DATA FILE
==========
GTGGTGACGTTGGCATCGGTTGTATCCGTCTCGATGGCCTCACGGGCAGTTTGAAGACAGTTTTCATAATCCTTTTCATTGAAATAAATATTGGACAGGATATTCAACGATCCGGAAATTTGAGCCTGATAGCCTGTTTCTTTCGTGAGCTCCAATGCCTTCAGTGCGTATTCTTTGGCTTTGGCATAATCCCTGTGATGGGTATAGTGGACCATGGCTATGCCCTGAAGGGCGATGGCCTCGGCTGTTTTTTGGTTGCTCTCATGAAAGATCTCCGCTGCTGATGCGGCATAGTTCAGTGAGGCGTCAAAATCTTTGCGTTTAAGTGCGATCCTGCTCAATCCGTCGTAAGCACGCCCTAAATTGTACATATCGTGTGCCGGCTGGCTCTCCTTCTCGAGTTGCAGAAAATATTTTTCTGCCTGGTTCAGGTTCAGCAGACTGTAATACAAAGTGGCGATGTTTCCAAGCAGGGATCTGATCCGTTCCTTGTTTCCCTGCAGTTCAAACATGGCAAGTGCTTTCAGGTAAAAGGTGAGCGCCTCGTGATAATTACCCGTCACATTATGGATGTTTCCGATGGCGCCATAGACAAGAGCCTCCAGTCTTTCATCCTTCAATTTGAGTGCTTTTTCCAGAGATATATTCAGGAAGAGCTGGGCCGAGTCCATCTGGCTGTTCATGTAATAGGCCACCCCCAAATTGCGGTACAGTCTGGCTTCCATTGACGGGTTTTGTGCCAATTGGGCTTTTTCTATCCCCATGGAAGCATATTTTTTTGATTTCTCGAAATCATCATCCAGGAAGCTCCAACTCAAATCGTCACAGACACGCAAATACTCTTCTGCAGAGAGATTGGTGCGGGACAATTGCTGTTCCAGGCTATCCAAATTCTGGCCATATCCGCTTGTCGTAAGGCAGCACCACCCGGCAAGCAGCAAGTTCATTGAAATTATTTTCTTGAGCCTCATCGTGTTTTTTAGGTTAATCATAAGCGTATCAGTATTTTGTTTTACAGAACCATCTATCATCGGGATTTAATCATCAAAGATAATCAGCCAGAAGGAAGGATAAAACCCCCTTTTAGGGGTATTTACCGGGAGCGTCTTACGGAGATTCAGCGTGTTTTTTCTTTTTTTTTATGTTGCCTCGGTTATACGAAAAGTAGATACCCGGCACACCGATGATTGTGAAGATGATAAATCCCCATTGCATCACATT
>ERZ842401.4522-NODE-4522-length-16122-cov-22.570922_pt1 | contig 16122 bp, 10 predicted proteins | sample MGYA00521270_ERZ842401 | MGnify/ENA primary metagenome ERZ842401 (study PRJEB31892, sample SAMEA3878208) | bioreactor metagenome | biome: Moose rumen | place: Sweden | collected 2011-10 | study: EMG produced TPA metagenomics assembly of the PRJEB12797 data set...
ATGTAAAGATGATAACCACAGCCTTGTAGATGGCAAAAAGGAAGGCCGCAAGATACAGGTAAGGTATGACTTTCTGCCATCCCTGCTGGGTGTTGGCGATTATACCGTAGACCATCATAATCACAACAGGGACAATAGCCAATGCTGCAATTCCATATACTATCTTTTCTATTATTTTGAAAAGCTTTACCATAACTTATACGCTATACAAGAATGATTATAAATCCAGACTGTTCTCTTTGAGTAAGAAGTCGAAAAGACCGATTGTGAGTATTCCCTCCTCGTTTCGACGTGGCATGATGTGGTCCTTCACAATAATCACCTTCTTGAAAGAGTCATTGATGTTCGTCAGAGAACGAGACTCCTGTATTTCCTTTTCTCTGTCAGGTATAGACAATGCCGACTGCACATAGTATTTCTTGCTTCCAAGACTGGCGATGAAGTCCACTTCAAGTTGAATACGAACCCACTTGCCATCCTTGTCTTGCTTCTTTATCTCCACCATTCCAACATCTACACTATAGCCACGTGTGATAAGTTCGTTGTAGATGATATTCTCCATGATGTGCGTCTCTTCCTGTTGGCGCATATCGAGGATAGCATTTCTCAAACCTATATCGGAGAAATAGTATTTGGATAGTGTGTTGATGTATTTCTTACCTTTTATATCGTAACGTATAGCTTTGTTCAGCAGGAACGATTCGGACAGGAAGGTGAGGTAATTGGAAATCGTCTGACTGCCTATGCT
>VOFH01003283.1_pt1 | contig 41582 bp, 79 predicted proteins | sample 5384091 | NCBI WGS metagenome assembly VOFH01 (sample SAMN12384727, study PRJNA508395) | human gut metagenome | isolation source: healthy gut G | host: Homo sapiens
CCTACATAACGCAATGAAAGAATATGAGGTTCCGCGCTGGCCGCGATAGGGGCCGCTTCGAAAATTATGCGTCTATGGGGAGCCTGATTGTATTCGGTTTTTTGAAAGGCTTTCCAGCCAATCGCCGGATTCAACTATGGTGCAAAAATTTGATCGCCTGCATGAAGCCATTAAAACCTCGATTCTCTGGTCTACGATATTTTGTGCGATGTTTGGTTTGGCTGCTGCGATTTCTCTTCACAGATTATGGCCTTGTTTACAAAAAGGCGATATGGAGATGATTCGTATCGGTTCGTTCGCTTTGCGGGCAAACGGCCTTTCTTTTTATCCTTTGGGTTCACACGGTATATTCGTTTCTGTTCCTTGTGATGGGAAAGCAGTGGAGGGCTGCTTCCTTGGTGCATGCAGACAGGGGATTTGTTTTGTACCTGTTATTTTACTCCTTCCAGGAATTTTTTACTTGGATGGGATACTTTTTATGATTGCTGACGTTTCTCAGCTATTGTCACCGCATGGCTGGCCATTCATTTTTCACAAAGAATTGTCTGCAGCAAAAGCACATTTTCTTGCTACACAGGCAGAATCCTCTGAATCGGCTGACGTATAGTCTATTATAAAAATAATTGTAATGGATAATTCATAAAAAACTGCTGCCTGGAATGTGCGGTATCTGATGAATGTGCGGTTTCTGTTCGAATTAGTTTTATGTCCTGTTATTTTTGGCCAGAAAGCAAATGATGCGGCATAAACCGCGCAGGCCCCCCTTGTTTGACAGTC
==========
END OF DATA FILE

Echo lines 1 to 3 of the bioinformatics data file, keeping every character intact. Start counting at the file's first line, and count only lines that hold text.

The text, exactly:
GTGGTGACGTTGGCATCGGTTGTATCCGTCTCGATGGCCTCACGGGCAGTTTGAAGACAGTTTTCATAATCCTTTTCATTGAAATAAATATTGGACAGGATATTCAACGATCCGGAAATTTGAGCCTGATAGCCTGTTTCTTTCGTGAGCTCCAATGCCTTCAGTGCGTATTCTTTGGCTTTGGCATAATCCCTGTGATGGGTATAGTGGACCATGGCTATGCCCTGAAGGGCGATGGCCTCGGCTGTTTTTTGGTTGCTCTCATGAAAGATCTCCGCTGCTGATGCGGCATAGTTCAGTGAGGCGTCAAAATCTTTGCGTTTAAGTGCGATCCTGCTCAATCCGTCGTAAGCACGCCCTAAATTGTACATATCGTGTGCCGGCTGGCTCTCCTTCTCGAGTTGCAGAAAATATTTTTCTGCCTGGTTCAGGTTCAGCAGACTGTAATACAAAGTGGCGATGTTTCCAAGCAGGGATCTGATCCGTTCCTTGTTTCCCTGCAGTTCAAACATGGCAAGTGCTTTCAGGTAAAAGGTGAGCGCCTCGTGATAATTACCCGTCACATTATGGATGTTTCCGATGGCGCCATAGACAAGAGCCTCCAGTCTTTCATCCTTCAATTTGAGTGCTTTTTCCAGAGATATATTCAGGAAGAGCTGGGCCGAGTCCATCTGGCTGTTCATGTAATAGGCCACCCCCAAATTGCGGTACAGTCTGGCTTCCATTGACGGGTTTTGTGCCAATTGGGCTTTTTCTATCCCCATGGAAGCATATTTTTTTGATTTCTCGAAATCATCATCCAGGAAGCTCCAACTCAAATCGTCACAGACACGCAAATACTCTTCTGCAGAGAGATTGGTGCGGGACAATTGCTGTTCCAGGCTATCCAAATTCTGGCCATATCCGCTTGTCGTAAGGCAGCACCACCCGGCAAGCAGCAAGTTCATTGAAATTATTTTCTTGAGCCTCATCGTGTTTTTTAGGTTAATCATAAGCGTATCAGTATTTTGTTTTACAGAACCATCTATCATCGGGATTTAATCATCAAAGATAATCAGCCAGAAGGAAGGATAAAACCCCCTTTTAGGGGTATTTACCGGGAGCGTCTTACGGAGATTCAGCGTGTTTTTTCTTTTTTTTTATGTTGCCTCGGTTATACGAAAAGTAGATACCCGGCACACCGATGATTGTGAAGATGATAAATCCCCATTGCATCACATT
>ERZ842401.4522-NODE-4522-length-16122-cov-22.570922_pt1 | contig 16122 bp, 10 predicted proteins | sample MGYA00521270_ERZ842401 | MGnify/ENA primary metagenome ERZ842401 (study PRJEB31892, sample SAMEA3878208) | bioreactor metagenome | biome: Moose rumen | place: Sweden | collected 2011-10 | study: EMG produced TPA metagenomics assembly of the PRJEB12797 data set...
ATGTAAAGATGATAACCACAGCCTTGTAGATGGCAAAAAGGAAGGCCGCAAGATACAGGTAAGGTATGACTTTCTGCCATCCCTGCTGGGTGTTGGCGATTATACCGTAGACCATCATAATCACAACAGGGACAATAGCCAATGCTGCAATTCCATATACTATCTTTTCTATTATTTTGAAAAGCTTTACCATAACTTATACGCTATACAAGAATGATTATAAATCCAGACTGTTCTCTTTGAGTAAGAAGTCGAAAAGACCGATTGTGAGTATTCCCTCCTCGTTTCGACGTGGCATGATGTGGTCCTTCACAATAATCACCTTCTTGAAAGAGTCATTGATGTTCGTCAGAGAACGAGACTCCTGTATTTCCTTTTCTCTGTCAGGTATAGACAATGCCGACTGCACATAGTATTTCTTGCTTCCAAGACTGGCGATGAAGTCCACTTCAAGTTGAATACGAACCCACTTGCCATCCTTGTCTTGCTTCTTTATCTCCACCATTCCAACATCTACACTATAGCCACGTGTGATAAGTTCGTTGTAGATGATATTCTCCATGATGTGCGTCTCTTCCTGTTGGCGCATATCGAGGATAGCATTTCTCAAACCTATATCGGAGAAATAGTATTTGGATAGTGTGTTGATGTATTTCTTACCTTTTATATCGTAACGTATAGCTTTGTTCAGCAGGAACGATTCGGACAGGAAGGTGAGGTAATTGGAAATCGTCTGACTGCCTATGCT